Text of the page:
New Forest Fire Detection System Prototype Installed At Lake Tahoe
University of Nevada, Reno, scientists working with SONY and Forest Guard on new system
Graham Kent, Nevada Seismological Laboratory director at the University of Nevada, Reno is leading the installation, testing and maintenance of a novel way to monitor forests fires and other environmental data with the prototype of a new camera system developed by Sony-Europe.
The new 360-degree, solar-powered camera and wi-fi system was installed at Tahoe City, Calif. in anticipation of its debut Dec. 12 via the Internet from Copenhagen during the United Nations Climate Change Conference.
The novel concept, Forest Guard, came from a group of students in Meadow Vista, Calif. who were forced from their homes last year when a forest fire burned 190 square miles of forest in the Northern California region
The early-detection system for wildfires, Forest Guard, will use a closed-circuit television system which sends live pictures of the forest to a computer screen-saver or desktop that is available to internet users around the world.
The network of live cameras will enable citizen firewatchers to quickly raise an alarm if a fire is seen, providing a quick response and thereby reducing potentially huge carbon emissions from a forest fire as well as saving lives and property. Firefighters will also be able to monitor the fire to better deploy resources and warn residents who may be in the path of a fire.
“We’ve been working on a similar system for several years for scientific research purposes and are grateful to be able to work with SONY on this prototype and get a system installed in the Tahoe-Reno area,” Kent said. “The network is ideal for real-time data collection and optimizes the use and expense of the system.”
Kent’s team, including Ken Smith of the Nevada Seismological Laboratory, Frank Vernon of UC San Diego and Geoff Schladow of the UC Davis Tahoe Environmental Research Center will also use the network’s real-time capacity to monitor other environmental systems such as climate, forest fuel moisture, evapo-transpiration, seismic activity and air quality and for research and data collection purposes.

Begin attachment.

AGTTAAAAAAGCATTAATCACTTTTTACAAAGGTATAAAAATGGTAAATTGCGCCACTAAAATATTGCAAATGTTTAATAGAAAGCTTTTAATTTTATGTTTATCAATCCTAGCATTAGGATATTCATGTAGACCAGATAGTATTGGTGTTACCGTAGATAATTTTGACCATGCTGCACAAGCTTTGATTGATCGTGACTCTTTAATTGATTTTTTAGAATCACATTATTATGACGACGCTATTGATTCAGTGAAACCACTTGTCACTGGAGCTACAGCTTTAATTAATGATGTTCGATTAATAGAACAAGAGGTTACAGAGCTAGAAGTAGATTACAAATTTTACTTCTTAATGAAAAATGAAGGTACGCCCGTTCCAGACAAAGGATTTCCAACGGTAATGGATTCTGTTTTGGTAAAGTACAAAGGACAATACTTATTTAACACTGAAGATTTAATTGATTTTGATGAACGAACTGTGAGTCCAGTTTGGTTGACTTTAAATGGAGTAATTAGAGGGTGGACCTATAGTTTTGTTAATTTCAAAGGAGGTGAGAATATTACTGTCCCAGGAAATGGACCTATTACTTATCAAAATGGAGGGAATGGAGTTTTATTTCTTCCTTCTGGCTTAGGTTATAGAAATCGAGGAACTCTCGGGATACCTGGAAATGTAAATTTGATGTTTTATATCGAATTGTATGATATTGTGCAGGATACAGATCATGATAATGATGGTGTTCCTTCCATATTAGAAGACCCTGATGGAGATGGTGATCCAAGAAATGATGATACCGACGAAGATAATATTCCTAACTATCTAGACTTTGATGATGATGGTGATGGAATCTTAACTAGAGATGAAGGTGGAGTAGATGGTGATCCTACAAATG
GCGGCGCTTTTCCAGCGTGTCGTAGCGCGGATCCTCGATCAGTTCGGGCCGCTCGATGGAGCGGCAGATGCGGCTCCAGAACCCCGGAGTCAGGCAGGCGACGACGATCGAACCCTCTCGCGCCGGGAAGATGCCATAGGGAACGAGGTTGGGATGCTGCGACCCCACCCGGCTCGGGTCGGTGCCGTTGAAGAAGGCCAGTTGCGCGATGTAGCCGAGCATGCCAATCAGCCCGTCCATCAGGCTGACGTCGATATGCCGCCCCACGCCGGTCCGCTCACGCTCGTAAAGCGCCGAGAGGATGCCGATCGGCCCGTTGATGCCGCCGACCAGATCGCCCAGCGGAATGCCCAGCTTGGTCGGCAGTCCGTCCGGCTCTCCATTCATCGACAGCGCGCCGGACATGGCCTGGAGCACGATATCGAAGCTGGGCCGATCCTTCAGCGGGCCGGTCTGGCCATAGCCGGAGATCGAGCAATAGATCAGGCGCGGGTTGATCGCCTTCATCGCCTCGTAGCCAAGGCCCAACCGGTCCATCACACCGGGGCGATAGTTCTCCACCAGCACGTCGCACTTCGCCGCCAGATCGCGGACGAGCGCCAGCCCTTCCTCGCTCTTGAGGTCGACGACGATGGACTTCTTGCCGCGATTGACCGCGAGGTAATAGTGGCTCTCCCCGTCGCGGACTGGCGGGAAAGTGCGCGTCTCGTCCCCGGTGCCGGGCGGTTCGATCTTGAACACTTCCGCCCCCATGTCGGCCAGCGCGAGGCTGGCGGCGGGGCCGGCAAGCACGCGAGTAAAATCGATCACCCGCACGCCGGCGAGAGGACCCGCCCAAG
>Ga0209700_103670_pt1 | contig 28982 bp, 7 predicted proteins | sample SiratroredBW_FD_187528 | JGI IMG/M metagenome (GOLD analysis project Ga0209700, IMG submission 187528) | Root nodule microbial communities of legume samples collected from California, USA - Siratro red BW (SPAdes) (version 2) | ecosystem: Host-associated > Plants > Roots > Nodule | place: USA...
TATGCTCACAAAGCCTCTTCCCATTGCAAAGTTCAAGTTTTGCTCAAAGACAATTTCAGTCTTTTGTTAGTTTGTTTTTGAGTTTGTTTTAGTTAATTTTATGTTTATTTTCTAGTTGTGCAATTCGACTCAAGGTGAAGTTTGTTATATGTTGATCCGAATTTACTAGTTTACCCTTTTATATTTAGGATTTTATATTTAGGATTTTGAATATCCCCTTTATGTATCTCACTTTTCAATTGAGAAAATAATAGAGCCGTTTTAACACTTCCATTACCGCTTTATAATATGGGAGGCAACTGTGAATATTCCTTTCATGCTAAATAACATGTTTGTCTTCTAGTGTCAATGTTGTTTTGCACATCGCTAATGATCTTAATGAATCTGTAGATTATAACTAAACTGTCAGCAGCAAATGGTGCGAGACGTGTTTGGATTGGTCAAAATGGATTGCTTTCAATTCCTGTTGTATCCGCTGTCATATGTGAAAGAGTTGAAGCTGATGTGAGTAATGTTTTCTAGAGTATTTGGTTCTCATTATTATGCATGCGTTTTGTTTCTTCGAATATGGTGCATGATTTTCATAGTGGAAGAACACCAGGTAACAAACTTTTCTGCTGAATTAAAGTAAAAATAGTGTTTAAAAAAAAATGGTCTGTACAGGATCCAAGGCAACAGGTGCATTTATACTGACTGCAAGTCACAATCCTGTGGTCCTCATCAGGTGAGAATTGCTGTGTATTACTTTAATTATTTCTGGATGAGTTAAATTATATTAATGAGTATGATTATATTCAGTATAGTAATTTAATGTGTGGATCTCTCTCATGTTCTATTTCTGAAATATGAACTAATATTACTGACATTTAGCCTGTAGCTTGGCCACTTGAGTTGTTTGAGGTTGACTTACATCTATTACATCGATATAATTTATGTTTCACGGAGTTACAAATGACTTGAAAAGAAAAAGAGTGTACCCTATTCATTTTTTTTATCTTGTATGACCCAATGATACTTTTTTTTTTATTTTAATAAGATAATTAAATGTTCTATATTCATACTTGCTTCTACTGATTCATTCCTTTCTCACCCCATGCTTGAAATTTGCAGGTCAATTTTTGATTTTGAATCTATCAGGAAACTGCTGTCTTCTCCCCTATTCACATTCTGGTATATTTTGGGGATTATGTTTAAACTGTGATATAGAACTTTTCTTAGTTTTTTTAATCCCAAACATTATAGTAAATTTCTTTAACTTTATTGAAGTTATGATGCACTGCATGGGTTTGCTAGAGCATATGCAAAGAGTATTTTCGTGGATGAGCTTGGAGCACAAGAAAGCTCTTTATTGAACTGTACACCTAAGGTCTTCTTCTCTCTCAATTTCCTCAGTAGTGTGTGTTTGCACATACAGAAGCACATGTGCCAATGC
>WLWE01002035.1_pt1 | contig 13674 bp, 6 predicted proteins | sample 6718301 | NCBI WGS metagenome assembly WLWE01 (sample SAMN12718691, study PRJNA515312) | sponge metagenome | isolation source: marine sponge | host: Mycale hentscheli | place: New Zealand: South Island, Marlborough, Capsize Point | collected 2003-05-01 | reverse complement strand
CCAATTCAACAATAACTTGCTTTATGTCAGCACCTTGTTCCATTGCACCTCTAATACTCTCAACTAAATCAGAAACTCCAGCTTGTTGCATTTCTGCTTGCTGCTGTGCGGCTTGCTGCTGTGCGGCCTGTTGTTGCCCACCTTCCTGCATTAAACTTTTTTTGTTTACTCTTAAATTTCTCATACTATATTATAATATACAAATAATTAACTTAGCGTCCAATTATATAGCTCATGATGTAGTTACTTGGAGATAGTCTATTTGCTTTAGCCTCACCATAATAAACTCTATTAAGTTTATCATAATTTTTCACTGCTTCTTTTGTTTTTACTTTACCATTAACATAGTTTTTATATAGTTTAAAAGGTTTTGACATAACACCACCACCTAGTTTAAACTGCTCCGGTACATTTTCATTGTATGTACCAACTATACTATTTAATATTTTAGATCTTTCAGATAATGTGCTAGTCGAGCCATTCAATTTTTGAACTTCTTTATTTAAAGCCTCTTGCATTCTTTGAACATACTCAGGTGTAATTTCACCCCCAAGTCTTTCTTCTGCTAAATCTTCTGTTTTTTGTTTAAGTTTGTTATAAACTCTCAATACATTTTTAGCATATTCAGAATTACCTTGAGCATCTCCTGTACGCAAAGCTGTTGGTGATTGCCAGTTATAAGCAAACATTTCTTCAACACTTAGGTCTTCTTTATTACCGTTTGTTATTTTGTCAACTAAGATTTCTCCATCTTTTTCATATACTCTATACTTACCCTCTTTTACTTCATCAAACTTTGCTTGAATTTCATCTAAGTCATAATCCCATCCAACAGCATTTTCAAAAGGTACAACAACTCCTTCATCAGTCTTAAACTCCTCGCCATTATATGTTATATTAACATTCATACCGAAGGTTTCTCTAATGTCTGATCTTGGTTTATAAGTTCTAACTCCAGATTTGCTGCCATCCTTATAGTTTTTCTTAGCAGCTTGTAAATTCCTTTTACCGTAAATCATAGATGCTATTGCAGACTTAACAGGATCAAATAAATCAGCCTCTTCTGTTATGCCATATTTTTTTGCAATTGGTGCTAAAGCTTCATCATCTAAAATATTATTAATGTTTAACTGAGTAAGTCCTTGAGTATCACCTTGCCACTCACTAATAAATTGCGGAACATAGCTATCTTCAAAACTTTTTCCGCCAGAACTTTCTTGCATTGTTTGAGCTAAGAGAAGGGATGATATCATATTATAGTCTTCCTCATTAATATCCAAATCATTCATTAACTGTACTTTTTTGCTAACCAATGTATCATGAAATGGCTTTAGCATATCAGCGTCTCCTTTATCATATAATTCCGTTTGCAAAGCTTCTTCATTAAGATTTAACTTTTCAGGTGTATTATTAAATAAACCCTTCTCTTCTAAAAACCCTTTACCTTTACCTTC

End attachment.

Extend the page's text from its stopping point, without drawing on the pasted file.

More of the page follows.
“This camera has serial number 001,” Kent said. “We’ll be testing and debugging it over the winter in Tahoe City while also doing some interesting science. It’s great to have been able to integrate some design features and functions into the system based on our experiences with the 10-year old system in San Diego.”
A camera network has been used successfully in Southern California for many years to watch for and monitor forest fires, but without the social networking aspect. Kent said the cost of the system is about the same as one or two homes that would be lost in a catastrophic fire and the maintenance of the system for 10 years is equal to about one lost home.
Next summer a network of the wi-fi, solar-powered cameras will be placed on mountaintops surrounding the pristine Lake Tahoe.
The team of six students, whose ‘Forest Guard’ idea won the global First LEGO League Climate Actions competition in Copenhagen, Denmark in May, impressed Sony executives in Europe so much that they offered to partner with the team to help them develop their idea.
Image Caption: Nevada Seismological Laboratory director Graham Kent presents the new solar-powered wi-fi Forest Eye camera system to students who developed novel idea for early-detection of forest fires. Credit: Photo by Mike Wolterbeek
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